- I liked having something to do on the trail. That something this time was photography. Without a purpose it turns into a little bit of work sometimes which takes away from the enjoyment of being out there. Could be some other "things to do"...
- Find a way to stretch every morning! Tight knee third day because I was lazy and didnt take the time to get limber before lugging 35lbs a bunch of miles.
- Towards the end started using a walking stick and that really seemed to help. Considering a walking pole.
- Really enjoyed the aspect of problem solving (river crossings, bear bag setting without a rope in the gear bag :) ), incredible scenery and honestly the peacefulness of walking through it all knowing theres not another human being in a couple mile radius. I stopped and took pictures when I felt like it and at one point video'ed a small ant carrying another ant 4x its size across the trail for like 15 mins. Will going with someone else completely change the feel and freedom of the trip??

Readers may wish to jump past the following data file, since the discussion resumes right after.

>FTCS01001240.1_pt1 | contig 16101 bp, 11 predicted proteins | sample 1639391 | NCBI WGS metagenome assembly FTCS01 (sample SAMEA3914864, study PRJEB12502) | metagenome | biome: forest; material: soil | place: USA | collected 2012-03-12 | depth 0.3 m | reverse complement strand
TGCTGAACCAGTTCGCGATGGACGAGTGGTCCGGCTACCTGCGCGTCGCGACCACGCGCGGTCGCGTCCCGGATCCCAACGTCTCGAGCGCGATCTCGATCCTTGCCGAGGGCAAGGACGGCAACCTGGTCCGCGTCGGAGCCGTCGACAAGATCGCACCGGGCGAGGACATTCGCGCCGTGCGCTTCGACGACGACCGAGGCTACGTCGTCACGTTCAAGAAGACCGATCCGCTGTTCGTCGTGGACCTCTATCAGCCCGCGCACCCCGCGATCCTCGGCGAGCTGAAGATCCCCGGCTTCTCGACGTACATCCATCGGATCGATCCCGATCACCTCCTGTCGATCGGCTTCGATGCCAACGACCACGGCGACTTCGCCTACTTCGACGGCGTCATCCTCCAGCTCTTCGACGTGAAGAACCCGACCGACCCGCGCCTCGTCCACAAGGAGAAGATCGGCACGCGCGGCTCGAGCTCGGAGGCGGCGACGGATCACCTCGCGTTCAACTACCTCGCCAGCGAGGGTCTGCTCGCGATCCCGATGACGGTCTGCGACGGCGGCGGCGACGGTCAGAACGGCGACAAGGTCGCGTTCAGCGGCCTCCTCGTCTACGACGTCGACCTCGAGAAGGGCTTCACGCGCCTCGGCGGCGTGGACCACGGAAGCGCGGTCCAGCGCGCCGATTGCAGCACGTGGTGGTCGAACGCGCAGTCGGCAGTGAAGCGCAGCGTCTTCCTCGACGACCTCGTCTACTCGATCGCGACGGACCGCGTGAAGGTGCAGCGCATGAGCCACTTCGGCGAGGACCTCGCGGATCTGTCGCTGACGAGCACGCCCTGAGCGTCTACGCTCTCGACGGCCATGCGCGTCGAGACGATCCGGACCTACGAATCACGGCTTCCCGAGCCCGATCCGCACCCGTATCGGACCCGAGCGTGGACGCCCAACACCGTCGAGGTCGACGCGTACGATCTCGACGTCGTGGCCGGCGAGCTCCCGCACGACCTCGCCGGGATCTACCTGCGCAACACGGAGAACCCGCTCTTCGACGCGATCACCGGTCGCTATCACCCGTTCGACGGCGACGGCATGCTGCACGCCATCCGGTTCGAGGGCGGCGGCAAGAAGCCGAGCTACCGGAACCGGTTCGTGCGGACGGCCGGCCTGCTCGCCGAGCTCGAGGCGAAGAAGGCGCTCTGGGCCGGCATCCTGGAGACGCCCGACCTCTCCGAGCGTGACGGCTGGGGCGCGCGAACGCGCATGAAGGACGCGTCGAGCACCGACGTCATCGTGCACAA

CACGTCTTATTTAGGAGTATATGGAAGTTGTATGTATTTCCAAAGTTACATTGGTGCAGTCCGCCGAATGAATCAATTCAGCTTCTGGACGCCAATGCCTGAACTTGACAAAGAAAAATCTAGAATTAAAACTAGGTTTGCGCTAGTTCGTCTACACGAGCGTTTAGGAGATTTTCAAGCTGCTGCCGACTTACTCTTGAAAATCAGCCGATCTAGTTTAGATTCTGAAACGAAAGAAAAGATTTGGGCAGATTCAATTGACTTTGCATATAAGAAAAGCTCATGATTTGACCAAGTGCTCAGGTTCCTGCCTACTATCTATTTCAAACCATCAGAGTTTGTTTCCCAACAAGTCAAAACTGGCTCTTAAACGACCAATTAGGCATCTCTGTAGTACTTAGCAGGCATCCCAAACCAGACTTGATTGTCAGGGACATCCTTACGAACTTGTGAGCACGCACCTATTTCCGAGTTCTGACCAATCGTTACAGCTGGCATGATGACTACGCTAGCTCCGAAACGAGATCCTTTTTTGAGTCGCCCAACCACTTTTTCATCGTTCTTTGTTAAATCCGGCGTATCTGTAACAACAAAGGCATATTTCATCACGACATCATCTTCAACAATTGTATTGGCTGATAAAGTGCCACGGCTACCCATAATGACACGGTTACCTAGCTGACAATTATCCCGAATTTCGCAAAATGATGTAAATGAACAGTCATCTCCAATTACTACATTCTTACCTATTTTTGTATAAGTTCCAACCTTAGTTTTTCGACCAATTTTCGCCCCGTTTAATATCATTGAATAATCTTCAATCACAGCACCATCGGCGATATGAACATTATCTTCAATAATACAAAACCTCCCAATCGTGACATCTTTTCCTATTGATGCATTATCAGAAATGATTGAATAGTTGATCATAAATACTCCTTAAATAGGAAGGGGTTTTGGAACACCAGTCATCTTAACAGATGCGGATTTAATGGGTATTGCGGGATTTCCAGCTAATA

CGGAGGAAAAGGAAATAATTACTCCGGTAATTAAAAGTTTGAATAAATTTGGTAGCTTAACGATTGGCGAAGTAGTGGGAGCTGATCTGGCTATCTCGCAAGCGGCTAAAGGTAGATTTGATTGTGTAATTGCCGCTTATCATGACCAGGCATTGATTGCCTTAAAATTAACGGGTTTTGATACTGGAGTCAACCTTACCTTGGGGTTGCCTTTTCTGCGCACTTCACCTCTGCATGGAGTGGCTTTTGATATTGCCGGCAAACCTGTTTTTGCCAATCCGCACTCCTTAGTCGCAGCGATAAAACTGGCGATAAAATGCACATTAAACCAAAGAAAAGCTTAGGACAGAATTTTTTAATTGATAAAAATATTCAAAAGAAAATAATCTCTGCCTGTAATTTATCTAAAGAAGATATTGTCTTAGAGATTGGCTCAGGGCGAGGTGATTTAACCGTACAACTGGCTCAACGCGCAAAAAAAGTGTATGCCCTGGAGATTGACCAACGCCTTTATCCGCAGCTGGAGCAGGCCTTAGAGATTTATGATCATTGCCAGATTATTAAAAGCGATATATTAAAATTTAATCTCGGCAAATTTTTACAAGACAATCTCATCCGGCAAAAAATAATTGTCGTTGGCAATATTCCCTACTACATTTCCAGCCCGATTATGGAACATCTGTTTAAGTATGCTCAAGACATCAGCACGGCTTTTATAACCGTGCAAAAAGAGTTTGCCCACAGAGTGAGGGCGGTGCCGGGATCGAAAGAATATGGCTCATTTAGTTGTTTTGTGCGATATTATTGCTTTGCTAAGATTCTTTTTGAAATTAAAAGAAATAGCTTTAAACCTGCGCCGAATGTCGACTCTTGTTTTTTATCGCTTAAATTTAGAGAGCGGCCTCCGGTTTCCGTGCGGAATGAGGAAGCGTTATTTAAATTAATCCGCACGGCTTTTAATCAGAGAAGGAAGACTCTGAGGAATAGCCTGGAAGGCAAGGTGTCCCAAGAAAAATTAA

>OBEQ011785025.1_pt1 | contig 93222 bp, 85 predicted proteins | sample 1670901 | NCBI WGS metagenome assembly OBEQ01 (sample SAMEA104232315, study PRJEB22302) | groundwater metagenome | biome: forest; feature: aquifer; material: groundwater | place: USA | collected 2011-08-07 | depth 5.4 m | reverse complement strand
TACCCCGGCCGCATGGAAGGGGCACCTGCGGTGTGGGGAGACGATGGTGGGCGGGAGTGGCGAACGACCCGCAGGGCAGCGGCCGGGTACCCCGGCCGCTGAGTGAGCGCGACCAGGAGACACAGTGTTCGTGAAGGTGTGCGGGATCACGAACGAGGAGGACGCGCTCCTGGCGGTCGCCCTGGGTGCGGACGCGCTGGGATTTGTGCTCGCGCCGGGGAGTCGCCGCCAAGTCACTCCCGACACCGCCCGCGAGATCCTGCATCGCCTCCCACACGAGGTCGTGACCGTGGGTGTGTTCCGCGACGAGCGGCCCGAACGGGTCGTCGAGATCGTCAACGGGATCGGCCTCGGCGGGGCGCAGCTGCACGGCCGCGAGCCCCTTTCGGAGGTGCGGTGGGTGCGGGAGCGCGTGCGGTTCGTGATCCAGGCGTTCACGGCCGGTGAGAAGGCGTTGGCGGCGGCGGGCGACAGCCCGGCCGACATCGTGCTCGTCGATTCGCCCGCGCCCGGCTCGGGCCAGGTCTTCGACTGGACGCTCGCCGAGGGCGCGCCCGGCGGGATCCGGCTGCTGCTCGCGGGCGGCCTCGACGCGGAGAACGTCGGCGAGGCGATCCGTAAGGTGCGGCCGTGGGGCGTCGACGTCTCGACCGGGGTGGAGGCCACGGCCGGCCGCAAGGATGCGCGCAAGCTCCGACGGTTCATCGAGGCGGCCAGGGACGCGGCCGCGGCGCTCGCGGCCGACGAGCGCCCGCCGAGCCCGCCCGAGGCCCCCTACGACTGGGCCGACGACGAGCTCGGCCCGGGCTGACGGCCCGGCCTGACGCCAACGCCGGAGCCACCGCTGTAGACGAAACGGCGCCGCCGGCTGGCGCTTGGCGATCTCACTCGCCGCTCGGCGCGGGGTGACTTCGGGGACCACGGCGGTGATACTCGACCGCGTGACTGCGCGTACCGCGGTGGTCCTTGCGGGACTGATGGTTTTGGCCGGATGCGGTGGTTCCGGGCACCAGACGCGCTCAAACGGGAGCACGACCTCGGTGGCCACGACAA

- -To buy for the quiver/bring for next time: spork, home scale, bring more toilet paper, full med kit, rope, big knife, maybe walking pole, camera charger, bear box